A big part of the problem is the fiction created by legally amending the birth certificate. I see no reason, aside from the adoptive parents’ vanity, why the adoptee’s name should be altered in the process. It s further proof that the vast majority of adoptive parents aren’t doing this “out of the goodness of their hearts” but are in it just to get something out of it. The whole concept of adoption ends to be stood on its head, perhaps reduced to JUST fostering. Erasing the adoptee’s past is just cruelty.
    Mr73

  4. No social worker ever visited me, no lawyer ever advised me (and I could not afford one), and I have NO idea whether a home study was ever done on my in-laws. At minimum I know my ex-FIL had a drinking problem though it was claimed that he had gotten it under control.

    So yeah. We flew under the radar as well. And of course, the adoption happened in Florida, and you and I both know how mother- and adoptee-friendly *they* are. The one thing they’ve got going for them is they allow adult adoption, so maybe parents and kids can correct their egregious mistakes later–as far as that’s possible, anyway. 🙁

  5. I can’t totally agree with you on this because I am glad that mine was a private adoption through an attorney. That is the ONLY reason that I was able to know my first mother’s name and be able to reunite with her. I totally believe that if mine had been an agency adoption that I would have to go my whole life having absolutely no idea who my first parents are. The attorney came right out and told my APs my n-mother’s name, age, religion and hometown. I know that agencies even today are still doing closed adoptions and still have the right to withhold first parents’ names.

    I totally agree with you about openness. OBCs should be available to ALL adoptees both from the past and going forward.

    I think in your case the fact that your adoptive father handled the adoption is most certainly unethical and should have been illegal.

  6. Anonymous says:

    lectobitI am an original mother who lost her son to an unethical private adoption. My son’s adoptive father was a lawyer, his best friend appointed as my lawyer (I could not afford anything and was in trauma anyway). A judge who was a “friend”, on and on and on. This was 35 years ago and the conspiracy to hide it is still in place. It all sucks. I feel less alone hearing from others in a similar situation.

  7. Anon – Sadly I have heard so many stories like yours. It’s a gray area and if you tell people what you believe is going on, they act like you’re a conspiracy theorist. But it’s still happening today and it must be stopped.

  8. It’s funny that I should stumble onto this site, and this particular post, just now because we just published a post about too many adoptive men dippin’ in natural family business. The title of the post is “Another Dingbat Almost Won The Pulitzer Prize!” Click on my name, if you feel like it, and you’ll be connected. Enjoy!

  9. I’m a few weeks late, but so glad I saw this. My second-born’s ‘adoption’ is very similar to what you’ve described; the only lawyer was theirs and I never saw one. The whole thing, from being told to give him up or be picked up by police, to the eventual-adoptive parents walking out the door with him, happened in less than six hours (I’m being generous with the time frame because I have totally blacked out much of it). My son was long gone when I received papers to sign. No one would tell me where he was. Police would not help.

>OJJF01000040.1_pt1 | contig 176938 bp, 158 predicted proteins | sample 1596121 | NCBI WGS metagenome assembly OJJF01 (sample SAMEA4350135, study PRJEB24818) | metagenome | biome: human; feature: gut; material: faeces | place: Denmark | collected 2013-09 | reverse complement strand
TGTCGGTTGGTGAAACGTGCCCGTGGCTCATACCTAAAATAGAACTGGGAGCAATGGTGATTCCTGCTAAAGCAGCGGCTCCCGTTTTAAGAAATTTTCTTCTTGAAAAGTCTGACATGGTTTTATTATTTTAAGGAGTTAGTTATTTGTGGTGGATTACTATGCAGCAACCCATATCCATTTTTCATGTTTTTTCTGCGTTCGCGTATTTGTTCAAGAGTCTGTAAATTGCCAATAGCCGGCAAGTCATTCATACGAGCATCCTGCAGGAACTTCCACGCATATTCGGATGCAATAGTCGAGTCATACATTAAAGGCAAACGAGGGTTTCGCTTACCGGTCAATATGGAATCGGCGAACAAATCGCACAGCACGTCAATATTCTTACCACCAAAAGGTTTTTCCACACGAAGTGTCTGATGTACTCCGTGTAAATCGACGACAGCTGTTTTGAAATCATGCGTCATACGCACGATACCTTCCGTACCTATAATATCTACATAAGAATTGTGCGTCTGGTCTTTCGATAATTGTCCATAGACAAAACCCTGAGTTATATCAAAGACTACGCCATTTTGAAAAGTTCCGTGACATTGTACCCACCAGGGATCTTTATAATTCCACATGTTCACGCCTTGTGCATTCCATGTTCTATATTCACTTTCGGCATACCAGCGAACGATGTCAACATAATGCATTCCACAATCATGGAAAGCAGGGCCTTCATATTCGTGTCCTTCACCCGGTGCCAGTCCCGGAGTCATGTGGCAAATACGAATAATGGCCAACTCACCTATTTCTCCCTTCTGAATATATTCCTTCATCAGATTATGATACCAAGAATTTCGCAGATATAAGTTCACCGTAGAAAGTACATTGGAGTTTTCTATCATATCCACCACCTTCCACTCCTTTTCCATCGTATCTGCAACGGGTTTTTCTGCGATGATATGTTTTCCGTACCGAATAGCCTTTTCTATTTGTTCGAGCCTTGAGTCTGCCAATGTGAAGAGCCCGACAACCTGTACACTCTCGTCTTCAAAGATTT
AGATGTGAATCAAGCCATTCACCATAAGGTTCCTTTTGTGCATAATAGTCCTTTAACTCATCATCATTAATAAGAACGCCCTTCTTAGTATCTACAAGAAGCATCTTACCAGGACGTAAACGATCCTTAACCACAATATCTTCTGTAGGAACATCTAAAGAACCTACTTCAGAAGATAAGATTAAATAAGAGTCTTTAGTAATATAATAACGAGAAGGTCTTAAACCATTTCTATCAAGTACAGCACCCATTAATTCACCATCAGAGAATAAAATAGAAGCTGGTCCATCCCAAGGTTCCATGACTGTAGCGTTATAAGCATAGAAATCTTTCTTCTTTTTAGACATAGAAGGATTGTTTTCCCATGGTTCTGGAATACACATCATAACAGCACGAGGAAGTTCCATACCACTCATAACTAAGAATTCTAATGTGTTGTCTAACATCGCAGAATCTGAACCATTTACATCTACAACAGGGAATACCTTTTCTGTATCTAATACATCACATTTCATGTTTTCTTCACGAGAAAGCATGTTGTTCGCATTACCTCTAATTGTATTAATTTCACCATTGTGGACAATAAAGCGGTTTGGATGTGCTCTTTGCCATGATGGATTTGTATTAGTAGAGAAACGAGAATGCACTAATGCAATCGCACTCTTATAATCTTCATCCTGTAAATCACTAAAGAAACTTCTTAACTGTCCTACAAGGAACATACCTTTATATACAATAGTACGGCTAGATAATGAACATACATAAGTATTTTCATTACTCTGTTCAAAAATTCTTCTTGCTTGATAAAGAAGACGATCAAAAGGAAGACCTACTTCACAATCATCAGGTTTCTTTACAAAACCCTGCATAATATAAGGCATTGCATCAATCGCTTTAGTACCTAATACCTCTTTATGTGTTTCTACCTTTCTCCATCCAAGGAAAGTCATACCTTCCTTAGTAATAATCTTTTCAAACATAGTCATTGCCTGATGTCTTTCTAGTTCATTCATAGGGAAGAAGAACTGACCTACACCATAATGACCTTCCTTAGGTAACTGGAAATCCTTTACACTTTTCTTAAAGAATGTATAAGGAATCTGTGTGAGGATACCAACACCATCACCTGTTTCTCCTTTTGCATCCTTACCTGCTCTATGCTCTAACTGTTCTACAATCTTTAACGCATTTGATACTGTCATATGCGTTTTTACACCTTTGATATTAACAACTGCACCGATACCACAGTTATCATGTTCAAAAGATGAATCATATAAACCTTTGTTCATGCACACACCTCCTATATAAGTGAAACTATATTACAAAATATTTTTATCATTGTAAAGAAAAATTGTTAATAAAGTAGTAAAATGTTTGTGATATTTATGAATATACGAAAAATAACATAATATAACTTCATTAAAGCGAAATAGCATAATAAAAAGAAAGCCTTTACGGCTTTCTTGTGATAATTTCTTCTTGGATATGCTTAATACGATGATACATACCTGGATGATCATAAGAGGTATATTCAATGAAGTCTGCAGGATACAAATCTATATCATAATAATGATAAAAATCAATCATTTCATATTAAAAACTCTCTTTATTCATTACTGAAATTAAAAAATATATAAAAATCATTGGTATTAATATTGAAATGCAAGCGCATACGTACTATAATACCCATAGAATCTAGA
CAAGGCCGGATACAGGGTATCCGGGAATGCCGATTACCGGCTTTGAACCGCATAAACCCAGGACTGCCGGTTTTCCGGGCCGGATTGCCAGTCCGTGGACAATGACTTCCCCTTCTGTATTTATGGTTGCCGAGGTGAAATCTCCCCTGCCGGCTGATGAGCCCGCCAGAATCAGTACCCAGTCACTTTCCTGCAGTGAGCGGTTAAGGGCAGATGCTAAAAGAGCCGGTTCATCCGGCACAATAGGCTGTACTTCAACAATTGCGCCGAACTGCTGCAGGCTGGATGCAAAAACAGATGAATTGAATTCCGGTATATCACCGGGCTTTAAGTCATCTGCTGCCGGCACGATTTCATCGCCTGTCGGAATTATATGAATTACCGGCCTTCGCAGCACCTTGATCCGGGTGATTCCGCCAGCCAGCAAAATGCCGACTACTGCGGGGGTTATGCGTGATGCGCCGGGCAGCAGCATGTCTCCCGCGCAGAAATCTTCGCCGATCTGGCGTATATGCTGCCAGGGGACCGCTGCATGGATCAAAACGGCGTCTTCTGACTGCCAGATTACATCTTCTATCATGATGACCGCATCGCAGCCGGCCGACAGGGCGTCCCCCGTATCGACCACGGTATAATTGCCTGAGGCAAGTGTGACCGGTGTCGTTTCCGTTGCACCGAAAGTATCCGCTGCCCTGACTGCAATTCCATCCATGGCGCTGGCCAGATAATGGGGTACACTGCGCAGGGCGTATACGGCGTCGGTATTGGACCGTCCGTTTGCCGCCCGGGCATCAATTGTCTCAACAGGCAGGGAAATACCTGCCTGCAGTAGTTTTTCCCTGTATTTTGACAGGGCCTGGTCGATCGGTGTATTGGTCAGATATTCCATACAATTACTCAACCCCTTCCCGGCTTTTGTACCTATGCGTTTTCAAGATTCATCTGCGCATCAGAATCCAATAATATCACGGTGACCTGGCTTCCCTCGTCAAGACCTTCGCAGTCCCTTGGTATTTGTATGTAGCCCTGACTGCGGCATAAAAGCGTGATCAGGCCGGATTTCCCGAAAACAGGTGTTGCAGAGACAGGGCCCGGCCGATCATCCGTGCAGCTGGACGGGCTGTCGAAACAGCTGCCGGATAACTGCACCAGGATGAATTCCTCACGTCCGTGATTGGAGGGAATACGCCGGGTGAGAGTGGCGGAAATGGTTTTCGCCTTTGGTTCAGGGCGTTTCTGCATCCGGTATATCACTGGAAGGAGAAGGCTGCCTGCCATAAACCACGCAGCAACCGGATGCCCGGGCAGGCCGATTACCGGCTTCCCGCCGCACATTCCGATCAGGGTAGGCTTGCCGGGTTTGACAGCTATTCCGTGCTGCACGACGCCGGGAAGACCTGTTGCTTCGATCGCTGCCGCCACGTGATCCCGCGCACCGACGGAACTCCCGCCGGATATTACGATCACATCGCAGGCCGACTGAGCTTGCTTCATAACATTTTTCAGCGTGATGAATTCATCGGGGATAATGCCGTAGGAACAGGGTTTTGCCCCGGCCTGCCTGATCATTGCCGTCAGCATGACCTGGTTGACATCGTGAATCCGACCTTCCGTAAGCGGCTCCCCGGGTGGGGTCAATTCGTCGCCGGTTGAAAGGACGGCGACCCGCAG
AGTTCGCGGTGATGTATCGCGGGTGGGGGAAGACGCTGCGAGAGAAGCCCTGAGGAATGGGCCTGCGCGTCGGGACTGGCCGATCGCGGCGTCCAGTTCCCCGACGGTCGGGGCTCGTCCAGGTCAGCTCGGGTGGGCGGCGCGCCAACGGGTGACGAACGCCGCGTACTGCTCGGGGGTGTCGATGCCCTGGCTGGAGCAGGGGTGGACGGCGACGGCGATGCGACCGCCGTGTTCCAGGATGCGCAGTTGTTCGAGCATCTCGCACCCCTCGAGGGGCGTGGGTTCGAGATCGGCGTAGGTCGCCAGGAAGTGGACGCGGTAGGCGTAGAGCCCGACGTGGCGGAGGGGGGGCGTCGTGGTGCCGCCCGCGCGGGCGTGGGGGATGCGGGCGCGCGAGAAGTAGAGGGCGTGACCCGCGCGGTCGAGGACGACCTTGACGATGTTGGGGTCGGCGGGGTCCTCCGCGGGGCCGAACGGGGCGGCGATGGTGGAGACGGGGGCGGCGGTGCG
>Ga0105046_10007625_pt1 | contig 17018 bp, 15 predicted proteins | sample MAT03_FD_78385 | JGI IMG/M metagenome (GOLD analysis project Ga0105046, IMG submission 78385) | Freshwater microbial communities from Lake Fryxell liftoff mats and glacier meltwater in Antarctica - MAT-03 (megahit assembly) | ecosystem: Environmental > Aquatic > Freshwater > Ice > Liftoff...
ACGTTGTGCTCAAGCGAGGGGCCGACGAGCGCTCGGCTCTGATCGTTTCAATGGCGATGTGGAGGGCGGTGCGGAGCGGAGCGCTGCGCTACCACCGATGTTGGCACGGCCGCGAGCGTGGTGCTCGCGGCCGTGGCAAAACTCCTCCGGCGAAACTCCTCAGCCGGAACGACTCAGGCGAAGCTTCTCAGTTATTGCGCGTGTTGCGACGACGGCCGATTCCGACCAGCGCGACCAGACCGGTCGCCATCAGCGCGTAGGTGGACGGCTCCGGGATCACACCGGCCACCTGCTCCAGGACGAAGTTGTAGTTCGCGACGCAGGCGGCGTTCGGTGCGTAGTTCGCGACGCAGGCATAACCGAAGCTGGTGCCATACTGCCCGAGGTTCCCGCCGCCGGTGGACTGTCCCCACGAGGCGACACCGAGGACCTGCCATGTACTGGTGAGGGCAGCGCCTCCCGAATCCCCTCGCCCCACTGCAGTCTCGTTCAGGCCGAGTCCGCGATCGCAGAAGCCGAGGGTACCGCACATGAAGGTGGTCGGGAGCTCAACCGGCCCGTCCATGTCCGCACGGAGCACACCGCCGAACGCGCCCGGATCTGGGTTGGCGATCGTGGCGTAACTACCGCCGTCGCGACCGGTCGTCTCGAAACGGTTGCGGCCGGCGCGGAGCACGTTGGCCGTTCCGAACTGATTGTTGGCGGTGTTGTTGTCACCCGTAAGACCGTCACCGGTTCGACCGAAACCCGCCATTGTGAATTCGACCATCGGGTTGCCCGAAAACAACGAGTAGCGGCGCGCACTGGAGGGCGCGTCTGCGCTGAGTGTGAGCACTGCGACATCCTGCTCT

Almost three years ago I started researching adoption fraud and coercion and I’ve never been so angry from what I found out. Then I met my son and I had to set the anger aside. I’ve told him what happened and what I’ve discovered. I wish he was angry, too, at the level of fraud.

    I don’t want to invalidate his life or love for his parents. But I have the same questions as you do about SWs. There were none as this was not through an agency. Just me, my son, the adoptive mother, and the broker (who I had no idea sold my baby until six months later). Only in the last two years have I wondered about a home study because I had no idea what was involved in adoption. Everything happened so quickly and resulted with my breaking down that day, paired with the verbal abuse, and I thought I was laying my son in the arms of the Mother of Jesus.

    Who did their home study? Who was the judge who allowed this? Where did they make up the rest of their file? Did they have all this done while I was pregnant and I refused to consider adoption, much less meet them? Were they buying baby furniture while I screamed and cried no every single time the baby broker offered their names? I’m sickened. And I still don’t have answers. I have no way to get them. I have no file. I hate not having information about something that profoundly changed my life. I wish my son felt the same, and it’s not about getting him back into my life, but about what’s right and true. The only things I have of his Life Before Adoption are his birth pics of me holding him, smiling and speaking to him; and the newspaper announcement of his birth to me, his mother.

  10. maru67 – I am so sorry for your loss. There are so many mothers who were coerced out of their children as you were, it’s sickening. You may already be doing this but I suggest you connect online with other mothers and adoptees who are trying to shine some light on this. It won’t change what happened but together we can show what the true face of adoption looks like, and help keep future mothers and sons/daughters from the same fate.